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July 15, 2009

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The history of CERCLA (aka the Superfund law) is pretty ugly too.

"In a prior post, I called for a Congress that reads all the bills it passes"

This is just inane. Representatives and Senators waste most of their time, it's true, but on fundraising, and being gladhanded by lobbyists who have raised funds for them.

All significant bills are highly technical and complex, and that's exactly why you hire technical experts on your staff to be able to spend their time analzying them for you. If Reps and Senators were to prioritize sitting around reading endlessly lawyerly phrases referring from subsection D of part IV, footnote A in Section 21 of subsection 43(b)(d) of the first part of Part V, footnote 227, part two, they'd have even less time to actually think about anything than they already do, which is currently pretty much zero anyway.

I have trouble believing this guy has ever worked in Congress, or even ever talked to a Congressional staffer. Who is he, and what are his credentials for knowing what he's talking about here, exactly?

Ah. "Conor Friedersdorf is a journalist who splits his time between New York City and California."

Nothing there about ever actually reporting on Congress. Maybe they just left that part out. Or maybe he doesn't know what the hell he's talking about.

We have that in the Netherlands. Parliament passes laws but the vast majority of rules citizens have to live by are so-called administrative laws, made up by career bureaucrats, and more and more these people are exceeding their authority when it comes to human rights and civil liberties, it seems.

Thank you Gary, I'm so sick of people discussing the "read the whole bill" argument as if it were a sane one. There's a reason congressmen have staffers and analysts working for them. Anyone arguing this canard hasn't progressed past a "School House Rock" version of government and should be called on it.

What I would appreciate is:
1. Monothematic bills
2. If a bill changes the wording of another, the change should be actually explained in the text, not reduced to 'delete word X in location Y' and 'add Z at location A'. I hear the whole Patriot Act consisted mainly of changes of the latter type, amking it almost incomprehensible.
3. Length limits (exept maybe for budget bills).
What also would have some appeal is a dry-run/preliminary sunset principle. This would mean that a law would include a clause that it expires, if not finally affirmed after a certain period of time. The vote would have to be a mandatory one, i.e. immune from filibusters or delaying tactics as currently used in the case of sunsetted laws.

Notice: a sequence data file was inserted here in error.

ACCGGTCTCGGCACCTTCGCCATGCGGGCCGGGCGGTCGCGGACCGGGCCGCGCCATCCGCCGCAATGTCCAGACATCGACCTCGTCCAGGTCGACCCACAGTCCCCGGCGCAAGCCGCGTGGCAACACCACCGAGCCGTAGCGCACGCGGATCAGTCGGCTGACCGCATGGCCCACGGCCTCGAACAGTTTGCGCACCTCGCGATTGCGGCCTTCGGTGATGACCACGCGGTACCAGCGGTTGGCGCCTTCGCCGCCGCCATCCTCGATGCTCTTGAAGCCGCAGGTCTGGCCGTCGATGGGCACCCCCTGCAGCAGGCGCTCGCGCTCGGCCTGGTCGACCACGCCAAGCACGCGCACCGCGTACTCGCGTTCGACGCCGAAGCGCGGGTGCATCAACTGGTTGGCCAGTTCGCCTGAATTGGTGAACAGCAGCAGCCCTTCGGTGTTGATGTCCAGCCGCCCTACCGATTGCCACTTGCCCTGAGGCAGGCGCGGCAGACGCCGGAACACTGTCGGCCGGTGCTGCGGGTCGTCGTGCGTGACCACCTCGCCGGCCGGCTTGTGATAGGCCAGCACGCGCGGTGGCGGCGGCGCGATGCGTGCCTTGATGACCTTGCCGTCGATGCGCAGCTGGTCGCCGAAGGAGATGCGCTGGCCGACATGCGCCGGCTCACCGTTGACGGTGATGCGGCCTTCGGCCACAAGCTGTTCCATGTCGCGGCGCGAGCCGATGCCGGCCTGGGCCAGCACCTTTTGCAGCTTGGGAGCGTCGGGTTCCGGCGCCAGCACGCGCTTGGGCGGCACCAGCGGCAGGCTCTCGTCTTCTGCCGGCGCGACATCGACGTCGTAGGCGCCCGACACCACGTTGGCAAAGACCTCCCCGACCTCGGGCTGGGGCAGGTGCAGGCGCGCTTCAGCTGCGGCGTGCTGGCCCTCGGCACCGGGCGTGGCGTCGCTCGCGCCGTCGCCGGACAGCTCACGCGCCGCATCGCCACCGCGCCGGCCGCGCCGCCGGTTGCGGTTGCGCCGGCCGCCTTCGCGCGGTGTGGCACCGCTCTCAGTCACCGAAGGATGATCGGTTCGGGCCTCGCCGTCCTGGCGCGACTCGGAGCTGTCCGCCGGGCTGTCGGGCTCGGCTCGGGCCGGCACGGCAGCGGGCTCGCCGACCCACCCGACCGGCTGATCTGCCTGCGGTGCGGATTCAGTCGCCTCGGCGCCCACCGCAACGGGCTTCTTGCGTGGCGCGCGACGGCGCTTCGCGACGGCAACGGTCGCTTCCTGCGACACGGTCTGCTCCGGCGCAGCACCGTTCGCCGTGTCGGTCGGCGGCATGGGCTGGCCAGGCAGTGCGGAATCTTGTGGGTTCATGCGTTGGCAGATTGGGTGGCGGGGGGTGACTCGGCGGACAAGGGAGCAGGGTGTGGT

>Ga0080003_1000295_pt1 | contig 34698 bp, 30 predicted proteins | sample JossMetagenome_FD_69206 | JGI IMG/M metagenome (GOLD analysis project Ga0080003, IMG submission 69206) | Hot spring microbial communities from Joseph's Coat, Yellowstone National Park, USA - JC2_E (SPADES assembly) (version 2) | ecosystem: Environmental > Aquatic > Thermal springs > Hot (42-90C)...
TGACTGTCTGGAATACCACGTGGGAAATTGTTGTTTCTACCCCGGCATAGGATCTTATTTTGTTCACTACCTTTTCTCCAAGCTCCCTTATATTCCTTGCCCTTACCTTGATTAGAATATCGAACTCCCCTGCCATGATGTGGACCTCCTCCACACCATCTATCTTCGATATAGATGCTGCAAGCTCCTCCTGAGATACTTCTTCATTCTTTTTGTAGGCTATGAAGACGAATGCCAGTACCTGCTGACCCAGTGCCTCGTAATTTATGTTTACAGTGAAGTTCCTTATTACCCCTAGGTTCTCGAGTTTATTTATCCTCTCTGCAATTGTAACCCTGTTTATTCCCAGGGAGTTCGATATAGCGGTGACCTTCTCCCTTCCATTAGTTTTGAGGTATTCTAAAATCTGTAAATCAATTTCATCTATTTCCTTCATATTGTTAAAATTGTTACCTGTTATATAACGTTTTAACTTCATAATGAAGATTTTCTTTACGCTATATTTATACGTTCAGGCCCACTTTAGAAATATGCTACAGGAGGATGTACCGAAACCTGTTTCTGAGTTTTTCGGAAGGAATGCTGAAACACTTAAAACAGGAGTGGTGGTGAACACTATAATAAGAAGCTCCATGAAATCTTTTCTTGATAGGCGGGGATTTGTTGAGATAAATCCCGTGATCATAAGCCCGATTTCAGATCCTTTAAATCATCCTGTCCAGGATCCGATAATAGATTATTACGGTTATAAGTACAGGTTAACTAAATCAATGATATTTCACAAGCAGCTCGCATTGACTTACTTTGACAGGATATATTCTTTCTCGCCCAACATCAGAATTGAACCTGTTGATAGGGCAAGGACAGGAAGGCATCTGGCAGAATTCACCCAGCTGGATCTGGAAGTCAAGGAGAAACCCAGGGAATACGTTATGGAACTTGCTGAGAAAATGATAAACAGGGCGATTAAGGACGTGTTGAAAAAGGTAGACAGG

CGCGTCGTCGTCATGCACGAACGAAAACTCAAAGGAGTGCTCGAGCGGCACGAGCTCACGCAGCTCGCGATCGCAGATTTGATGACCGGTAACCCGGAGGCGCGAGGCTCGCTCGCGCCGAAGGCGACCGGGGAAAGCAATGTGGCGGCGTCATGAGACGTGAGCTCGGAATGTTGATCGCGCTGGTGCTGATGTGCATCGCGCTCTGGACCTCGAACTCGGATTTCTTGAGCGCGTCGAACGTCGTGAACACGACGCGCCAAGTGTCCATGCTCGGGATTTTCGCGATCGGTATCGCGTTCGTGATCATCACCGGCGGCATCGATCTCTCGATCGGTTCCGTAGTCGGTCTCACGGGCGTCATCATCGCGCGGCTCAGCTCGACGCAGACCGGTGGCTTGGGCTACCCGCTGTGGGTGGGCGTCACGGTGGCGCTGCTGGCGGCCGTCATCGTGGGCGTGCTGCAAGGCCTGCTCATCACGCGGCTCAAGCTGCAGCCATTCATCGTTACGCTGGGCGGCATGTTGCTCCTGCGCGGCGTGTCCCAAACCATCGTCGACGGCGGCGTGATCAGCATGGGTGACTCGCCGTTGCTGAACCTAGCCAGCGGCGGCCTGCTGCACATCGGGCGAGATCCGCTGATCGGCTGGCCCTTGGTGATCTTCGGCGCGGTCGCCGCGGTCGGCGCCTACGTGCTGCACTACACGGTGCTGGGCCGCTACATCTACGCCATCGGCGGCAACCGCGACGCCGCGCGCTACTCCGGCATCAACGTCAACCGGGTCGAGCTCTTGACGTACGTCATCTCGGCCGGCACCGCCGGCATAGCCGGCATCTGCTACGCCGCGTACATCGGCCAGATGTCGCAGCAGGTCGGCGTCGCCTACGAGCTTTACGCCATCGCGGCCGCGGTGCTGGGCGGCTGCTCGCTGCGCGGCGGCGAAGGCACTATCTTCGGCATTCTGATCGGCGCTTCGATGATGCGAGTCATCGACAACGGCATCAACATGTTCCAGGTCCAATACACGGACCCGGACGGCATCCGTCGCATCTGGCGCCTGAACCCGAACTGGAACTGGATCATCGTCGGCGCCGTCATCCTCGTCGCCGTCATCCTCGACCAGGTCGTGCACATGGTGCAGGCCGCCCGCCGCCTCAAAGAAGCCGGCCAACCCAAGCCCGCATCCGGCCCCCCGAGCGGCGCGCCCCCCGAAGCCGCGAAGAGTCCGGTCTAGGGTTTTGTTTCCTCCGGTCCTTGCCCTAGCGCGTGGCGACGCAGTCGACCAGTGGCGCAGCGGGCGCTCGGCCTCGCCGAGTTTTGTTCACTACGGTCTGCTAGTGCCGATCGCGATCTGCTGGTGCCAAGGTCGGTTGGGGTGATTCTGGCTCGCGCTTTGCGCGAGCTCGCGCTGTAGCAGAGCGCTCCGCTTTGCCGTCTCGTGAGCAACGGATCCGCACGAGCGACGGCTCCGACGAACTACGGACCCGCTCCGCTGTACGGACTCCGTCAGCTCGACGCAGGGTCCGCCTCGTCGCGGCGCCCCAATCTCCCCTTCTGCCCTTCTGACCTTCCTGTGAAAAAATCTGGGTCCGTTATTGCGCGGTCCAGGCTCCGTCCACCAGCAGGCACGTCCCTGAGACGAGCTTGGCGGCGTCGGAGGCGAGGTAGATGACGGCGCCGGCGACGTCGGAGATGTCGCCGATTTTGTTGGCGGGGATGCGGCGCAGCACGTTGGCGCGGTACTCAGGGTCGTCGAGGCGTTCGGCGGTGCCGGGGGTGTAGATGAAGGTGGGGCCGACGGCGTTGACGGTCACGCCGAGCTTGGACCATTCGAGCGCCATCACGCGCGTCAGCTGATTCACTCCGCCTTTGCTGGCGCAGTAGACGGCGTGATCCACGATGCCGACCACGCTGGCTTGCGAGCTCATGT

a law would include a clause that it expires, if not finally affirmed after a certain period of time.

This sounds good at first, but it makes it too easy for new Congress to repeal legislation passed by the previous one. That would depend on the length of the trial period, and how late in the session the law was passed. That, in turn, would encourage delay at critical times.

Another problem is that complying with the new law might be costly. If you think it might be repealed quickly, will you, should you even be required to, comply before it's final?

BY, so far as I can tell, you're making one or both of the following assumptions:

Either,

1. The quality of Congress is declining so rapidly that the judgement of the Congress which reviews a measure, even with the benefit of hindsight, will be worse than the judgement of the Congress that enacts it.

and/or

2. That policies which are, in practice, so hideously unpopular that Congress would never get away with foisting them on the public twice in a row, are none the less a good enough idea that the public should go pound sand.

Otherwise, what's the problem with requiring measures to be re-enacted after we know how they work out?

I don't find 1 particularly likely, and I find 2 very distasteful

I read that post and mostly agreed with it. My general concept is that

A) comprehensive reform usually shouldn't be attempted--it is better to reform individual problems in most cases

B) if it is necessary to have comprehensive reform, the bill should DEFINITELY not be pushed through quickly. If we see deep health reform on a week or two of debate I won't be happy because there is no way that the details have been worked out properly.

But as a cynic one could say that a bill pushed through quickly could not be burdened with too many unnecessary/harmful amendments.
The longer it lingers the more it will get watered down/poisoned/weighed down/demagogued.
Both ramming-through and endless delays can be harmful.

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